The knock-on benefits of ‘Norwich in 90’

A key member of the Taskforce is Jonathan Denby, who has worked on the railways in the region since the 1990s. Now head of corporate affairs for AGA, he has taken a step back from the campaign during the franchise bidding process, but nevertheless he has played a key role in talking to stakeholders, business and passengers, using his expertise and knowledge of the industry to help those championing the cause. 

“The early genesis began in 2009/2010,” he recalls. “There was initial interest from Norfolk County Council to start trying to speed up the Great Eastern Main Line, and it was then that the ‘Norwich in 90’ idea was launched.”

For a number of reasons, this didn’t get the traction it needed - not least because of the impending General Election at the time, but also because the economy was in a perilous state. There was some buy-in from stakeholders, but not the critical mass that was required. 

Then in early 2012, there was a new franchise and renewed enthusiasm for the plan. Abellio had won a Direct Award to replace National Express, and Local Enterprise Partnerships (LEPs) had replaced the Regional Development Agencies. 

Denby explains: “What happened was that post-February 2012, we had like-minded people asking how do you move it forward?” 

Denby worked with Smith and Gummer, as well as with Chris Starkie from the LEP, to create a prospectus detailing what was needed and looking at the region as a whole. 

“We needed to move things forward. Passengers and users deserve better. The region deserves better, too. 

“We knew people wanted different things across the region. We drew them into backing it. MPs, local authorities, commerce, LEPs and rail users backed us. That was the key milestone - it put it on the agenda for the DfT.

“The prospectus brought out a co-ordinated approach and a clear demand for positive change. Recognition at a high level was what was needed - a coherent agenda that focused on a clearly defined region. 

“We picked east of the East Coast Main Line, and then prioritised the three key strategic routes that needed improvements: the Great Eastern Main Line, the West Anglia Main Line and Felixstowe-Nuneaton. They were chosen as they had the greatest impact on connectivity across the region, on passengers, communities and the regional economy. It was important to gain widespread stakeholder backing and to be clear about the main priorities. That was the key. It started to give some momentum and focus.”

Abellio as a group has a real sense of rail in the community and can see how it can benefit regions and people, according to Denby. 

“One thing that clicked was that Ruud was influenced by his time at Northern Rail. The alliancing between regional stakeholders and the Northern Hub project had influenced thinking. That premise of bringing together key stakeholders was already resonating.”

Denby spells out the need for investment: “East Anglia is clearly a very important region. However, the size of the conurbations, the populations of the towns and cities, is not on the same scale as some other regions. We needed to band together. Previously everyone was batting for their own needs. If we were to succeed, it was especially important for all of us in East Anglia to work together to achieve our aims.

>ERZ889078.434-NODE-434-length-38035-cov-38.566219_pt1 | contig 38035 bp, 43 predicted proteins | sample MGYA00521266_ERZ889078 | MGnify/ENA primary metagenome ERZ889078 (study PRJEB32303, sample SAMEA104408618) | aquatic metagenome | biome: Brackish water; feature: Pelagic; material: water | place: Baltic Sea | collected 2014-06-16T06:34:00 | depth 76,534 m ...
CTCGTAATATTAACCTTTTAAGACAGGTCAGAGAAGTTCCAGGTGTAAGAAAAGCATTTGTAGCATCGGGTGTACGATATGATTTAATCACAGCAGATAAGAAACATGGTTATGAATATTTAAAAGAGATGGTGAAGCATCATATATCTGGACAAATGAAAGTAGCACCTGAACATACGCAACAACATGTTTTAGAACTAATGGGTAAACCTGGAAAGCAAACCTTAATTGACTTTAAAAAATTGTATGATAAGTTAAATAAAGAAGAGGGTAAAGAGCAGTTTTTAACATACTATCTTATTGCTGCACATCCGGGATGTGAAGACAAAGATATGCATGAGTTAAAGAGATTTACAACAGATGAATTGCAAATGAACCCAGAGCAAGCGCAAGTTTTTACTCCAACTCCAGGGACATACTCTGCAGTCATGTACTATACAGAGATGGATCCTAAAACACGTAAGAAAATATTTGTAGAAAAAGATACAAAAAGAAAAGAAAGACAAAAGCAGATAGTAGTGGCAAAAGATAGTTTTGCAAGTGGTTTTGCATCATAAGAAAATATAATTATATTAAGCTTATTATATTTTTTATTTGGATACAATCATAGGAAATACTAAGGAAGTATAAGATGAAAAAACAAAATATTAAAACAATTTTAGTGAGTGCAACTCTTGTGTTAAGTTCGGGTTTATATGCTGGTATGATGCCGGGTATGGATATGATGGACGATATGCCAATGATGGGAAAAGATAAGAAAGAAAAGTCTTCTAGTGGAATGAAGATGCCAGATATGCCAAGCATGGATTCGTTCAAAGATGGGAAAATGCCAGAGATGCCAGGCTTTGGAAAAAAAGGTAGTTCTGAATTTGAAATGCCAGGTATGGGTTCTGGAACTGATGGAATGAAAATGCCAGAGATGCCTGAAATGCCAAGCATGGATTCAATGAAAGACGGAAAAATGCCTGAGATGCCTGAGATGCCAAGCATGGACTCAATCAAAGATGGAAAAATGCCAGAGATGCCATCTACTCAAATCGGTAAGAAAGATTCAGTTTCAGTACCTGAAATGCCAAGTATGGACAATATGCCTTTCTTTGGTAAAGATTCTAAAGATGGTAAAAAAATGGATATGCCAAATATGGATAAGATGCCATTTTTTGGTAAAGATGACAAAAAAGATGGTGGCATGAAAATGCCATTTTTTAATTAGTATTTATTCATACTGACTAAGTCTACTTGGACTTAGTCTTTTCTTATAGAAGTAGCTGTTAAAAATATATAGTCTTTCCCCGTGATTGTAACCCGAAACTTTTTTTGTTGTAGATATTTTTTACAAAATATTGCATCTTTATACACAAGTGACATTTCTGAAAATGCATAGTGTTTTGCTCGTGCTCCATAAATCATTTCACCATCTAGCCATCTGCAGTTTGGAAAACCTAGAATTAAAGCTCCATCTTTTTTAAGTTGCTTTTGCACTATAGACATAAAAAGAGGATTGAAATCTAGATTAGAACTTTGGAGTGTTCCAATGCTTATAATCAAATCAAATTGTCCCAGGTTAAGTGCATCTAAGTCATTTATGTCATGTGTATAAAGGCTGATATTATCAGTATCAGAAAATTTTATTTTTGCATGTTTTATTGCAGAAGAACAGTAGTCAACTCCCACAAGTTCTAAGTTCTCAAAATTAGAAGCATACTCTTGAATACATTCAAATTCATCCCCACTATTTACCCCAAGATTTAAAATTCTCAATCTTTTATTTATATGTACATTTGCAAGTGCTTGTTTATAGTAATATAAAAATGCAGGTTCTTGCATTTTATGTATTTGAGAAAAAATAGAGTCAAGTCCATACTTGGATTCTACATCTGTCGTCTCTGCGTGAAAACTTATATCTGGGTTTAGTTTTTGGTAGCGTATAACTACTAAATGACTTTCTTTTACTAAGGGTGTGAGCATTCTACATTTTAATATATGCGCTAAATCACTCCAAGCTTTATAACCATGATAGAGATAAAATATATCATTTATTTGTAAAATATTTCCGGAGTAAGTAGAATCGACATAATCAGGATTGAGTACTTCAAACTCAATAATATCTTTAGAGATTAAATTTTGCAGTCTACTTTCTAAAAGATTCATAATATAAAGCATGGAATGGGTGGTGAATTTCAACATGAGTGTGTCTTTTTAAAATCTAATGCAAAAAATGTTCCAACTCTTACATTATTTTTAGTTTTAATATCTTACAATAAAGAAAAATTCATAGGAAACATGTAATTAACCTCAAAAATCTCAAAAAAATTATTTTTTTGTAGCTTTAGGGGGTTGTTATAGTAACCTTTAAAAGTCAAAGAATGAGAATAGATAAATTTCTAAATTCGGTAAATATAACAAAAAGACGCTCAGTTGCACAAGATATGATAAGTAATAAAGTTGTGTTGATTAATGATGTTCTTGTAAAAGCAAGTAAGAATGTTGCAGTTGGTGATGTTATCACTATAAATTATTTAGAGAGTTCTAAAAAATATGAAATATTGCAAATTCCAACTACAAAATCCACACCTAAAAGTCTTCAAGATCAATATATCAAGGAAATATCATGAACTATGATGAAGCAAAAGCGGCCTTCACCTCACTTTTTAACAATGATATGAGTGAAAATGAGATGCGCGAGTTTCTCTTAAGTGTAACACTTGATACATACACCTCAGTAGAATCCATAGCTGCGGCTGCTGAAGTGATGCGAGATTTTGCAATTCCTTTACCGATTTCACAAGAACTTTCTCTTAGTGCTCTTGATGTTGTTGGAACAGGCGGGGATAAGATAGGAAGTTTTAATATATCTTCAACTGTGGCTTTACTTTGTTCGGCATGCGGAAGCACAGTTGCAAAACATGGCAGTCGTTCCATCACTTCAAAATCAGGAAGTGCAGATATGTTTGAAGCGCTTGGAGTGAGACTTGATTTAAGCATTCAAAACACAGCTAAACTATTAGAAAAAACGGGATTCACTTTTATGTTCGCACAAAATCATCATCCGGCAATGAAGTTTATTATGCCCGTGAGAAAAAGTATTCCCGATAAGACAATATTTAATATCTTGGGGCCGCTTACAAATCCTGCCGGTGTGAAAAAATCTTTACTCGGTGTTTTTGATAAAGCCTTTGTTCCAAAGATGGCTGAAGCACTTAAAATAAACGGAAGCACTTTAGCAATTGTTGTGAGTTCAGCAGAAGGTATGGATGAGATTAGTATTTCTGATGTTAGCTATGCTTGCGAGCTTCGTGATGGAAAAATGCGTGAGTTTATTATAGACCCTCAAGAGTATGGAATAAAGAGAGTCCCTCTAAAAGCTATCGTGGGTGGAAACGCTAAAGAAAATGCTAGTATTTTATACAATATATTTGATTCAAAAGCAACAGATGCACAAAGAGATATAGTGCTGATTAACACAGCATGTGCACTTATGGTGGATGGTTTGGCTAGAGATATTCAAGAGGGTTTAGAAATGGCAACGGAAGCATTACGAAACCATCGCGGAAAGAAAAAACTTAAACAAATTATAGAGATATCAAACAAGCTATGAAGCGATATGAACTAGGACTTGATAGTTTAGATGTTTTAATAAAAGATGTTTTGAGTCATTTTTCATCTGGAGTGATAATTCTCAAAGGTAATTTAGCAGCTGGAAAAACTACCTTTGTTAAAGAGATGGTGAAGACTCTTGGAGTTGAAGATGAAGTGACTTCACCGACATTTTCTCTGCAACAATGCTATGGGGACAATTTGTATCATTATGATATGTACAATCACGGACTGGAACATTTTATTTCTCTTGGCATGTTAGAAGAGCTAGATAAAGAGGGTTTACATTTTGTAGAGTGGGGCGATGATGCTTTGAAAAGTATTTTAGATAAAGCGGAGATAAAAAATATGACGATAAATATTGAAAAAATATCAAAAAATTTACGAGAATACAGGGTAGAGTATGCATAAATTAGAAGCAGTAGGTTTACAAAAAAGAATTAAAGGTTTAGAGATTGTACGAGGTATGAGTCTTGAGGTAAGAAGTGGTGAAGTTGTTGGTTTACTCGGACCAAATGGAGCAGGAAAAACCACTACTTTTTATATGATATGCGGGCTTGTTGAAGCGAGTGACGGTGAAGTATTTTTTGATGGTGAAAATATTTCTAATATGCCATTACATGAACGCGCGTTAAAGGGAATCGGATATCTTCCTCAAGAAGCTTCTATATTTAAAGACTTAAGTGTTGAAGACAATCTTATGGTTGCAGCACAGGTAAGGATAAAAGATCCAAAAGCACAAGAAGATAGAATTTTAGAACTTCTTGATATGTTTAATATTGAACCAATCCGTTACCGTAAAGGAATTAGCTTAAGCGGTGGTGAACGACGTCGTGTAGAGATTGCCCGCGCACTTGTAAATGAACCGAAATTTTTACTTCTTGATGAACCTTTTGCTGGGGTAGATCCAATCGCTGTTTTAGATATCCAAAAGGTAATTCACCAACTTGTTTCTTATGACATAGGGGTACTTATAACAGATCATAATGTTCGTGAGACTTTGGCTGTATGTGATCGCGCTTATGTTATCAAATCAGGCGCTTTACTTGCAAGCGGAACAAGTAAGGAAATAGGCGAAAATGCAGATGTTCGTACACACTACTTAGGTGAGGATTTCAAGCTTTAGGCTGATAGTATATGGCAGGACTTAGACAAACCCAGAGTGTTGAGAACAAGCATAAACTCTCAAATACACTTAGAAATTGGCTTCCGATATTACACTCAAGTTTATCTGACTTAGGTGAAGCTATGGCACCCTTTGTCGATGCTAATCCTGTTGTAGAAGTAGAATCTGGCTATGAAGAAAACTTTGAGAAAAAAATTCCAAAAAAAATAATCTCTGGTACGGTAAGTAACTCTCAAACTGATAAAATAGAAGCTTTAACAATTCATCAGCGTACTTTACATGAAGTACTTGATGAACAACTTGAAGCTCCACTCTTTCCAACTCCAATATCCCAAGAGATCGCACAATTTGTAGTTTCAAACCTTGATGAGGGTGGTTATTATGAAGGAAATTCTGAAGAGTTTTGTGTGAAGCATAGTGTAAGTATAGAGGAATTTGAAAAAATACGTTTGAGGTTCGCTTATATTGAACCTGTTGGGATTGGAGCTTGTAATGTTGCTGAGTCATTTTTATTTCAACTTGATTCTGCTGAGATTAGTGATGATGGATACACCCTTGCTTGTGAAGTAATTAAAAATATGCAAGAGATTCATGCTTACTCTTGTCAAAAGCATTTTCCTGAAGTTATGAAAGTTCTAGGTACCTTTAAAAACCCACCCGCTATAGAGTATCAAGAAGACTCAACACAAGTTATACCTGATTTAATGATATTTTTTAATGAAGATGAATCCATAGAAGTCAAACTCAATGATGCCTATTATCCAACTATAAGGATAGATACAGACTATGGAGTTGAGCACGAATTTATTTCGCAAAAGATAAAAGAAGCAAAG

“Over the last decade, we haven’t seen enhancements other than schemes for the Olympics, the Class 379s and High Level Output Specification (HLOS) capacity improvements, which were more about running to stand still than delivering major enhancements.

“But there is growth, so there is a strong case to make sure we secure investment and move forward. On the one hand we may not have the scale of some regions, but on the other the economic case is definitely as strong as anywhere else.” 

MPs working together have been very effective, he says, but especially so because they stuck to the key priorities identified in the prospectus (in particular relating to the GEML). 

“The MPs are very proactive and supportive with their time and effort. They are constantly continuing to put the political case forward.” 

It was that effort that led to Osborne creating the Taskforce in 2013. The Taskforce was given a clear agenda, and Denby believes the fact that it was the Chancellor who set it up gave it extra momentum. 

The Taskforce is now focusing on key areas, the first of which is the business case, which has to be made. Denby recognises that there is always competition for money, and so justifications need to be made. 

However, the statistics speak for themselves. Forecasts show demand on the GEML into London from Suffolk and Norfolk is expected to grow by 32%, and from Essex by 52%. Then there is the issue of subsidies - Anglia’s network operates with some of the lowest in the country, and AGA is the second least subsidised passenger operator in the UK (receiving 1.5p per passenger mile, against the national average of 12.5p). Finally, the report states the benefit:cost ratio is between 8.6 and 9.5.

Norfolk, Suffolk and Essex generate £60bn in GVA (gross value added) for the UK economy each year, and this is expected to rise to £75bn in the next 12 years. It is one of only two net contributor regions to the Treasury.

Three million people already live in the three counties, and over the next decade the region will gain 205,000 new jobs and 184,000 new homes. The Business Case: Release the Potential report warns that this will lead to some of the fastest rates of passenger growth in the country, with decisions having to be made as to where these new houses will go.

Could NR’s status as a publically owned body affect this campaign? Denby doesn’t think so. 

“I don’t see it as an issue. We have to make the case. It is £476m, which in rail speak is not a great expensive project, and it has significant payback. It is a logical investment.” 



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